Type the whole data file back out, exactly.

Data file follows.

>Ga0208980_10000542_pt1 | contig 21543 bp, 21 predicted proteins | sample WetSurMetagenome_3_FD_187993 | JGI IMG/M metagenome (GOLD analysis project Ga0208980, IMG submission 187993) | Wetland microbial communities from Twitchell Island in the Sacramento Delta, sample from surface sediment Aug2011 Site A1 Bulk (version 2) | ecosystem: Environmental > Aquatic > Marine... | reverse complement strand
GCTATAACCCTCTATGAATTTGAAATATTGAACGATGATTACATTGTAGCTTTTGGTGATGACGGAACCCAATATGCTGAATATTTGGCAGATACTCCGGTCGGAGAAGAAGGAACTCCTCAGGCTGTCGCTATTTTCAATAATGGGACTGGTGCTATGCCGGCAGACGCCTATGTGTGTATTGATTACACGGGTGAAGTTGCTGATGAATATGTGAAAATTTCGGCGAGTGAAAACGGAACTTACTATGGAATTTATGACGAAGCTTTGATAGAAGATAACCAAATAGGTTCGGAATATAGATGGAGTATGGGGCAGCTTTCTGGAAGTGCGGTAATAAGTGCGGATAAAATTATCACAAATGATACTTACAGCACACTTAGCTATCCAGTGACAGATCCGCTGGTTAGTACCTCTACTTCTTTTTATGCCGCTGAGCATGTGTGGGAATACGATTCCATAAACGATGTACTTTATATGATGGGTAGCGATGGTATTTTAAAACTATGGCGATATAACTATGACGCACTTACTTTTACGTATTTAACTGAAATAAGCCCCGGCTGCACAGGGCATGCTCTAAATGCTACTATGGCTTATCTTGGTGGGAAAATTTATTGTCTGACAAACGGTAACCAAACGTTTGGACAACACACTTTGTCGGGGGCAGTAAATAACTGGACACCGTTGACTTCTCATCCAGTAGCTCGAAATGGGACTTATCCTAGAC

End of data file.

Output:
>Ga0208980_10000542_pt1 | contig 21543 bp, 21 predicted proteins | sample WetSurMetagenome_3_FD_187993 | JGI IMG/M metagenome (GOLD analysis project Ga0208980, IMG submission 187993) | Wetland microbial communities from Twitchell Island in the Sacramento Delta, sample from surface sediment Aug2011 Site A1 Bulk (version 2) | ecosystem: Environmental > Aquatic > Marine... | reverse complement strand
GCTATAACCCTCTATGAATTTGAAATATTGAACGATGATTACATTGTAGCTTTTGGTGATGACGGAACCCAATATGCTGAATATTTGGCAGATACTCCGGTCGGAGAAGAAGGAACTCCTCAGGCTGTCGCTATTTTCAATAATGGGACTGGTGCTATGCCGGCAGACGCCTATGTGTGTATTGATTACACGGGTGAAGTTGCTGATGAATATGTGAAAATTTCGGCGAGTGAAAACGGAACTTACTATGGAATTTATGACGAAGCTTTGATAGAAGATAACCAAATAGGTTCGGAATATAGATGGAGTATGGGGCAGCTTTCTGGAAGTGCGGTAATAAGTGCGGATAAAATTATCACAAATGATACTTACAGCACACTTAGCTATCCAGTGACAGATCCGCTGGTTAGTACCTCTACTTCTTTTTATGCCGCTGAGCATGTGTGGGAATACGATTCCATAAACGATGTACTTTATATGATGGGTAGCGATGGTATTTTAAAACTATGGCGATATAACTATGACGCACTTACTTTTACGTATTTAACTGAAATAAGCCCCGGCTGCACAGGGCATGCTCTAAATGCTACTATGGCTTATCTTGGTGGGAAAATTTATTGTCTGACAAACGGTAACCAAACGTTTGGACAACACACTTTGTCGGGGGCAGTAAATAACTGGACACCGTTGACTTCTCATCCAGTAGCTCGAAATGGGACTTATCCTAGAC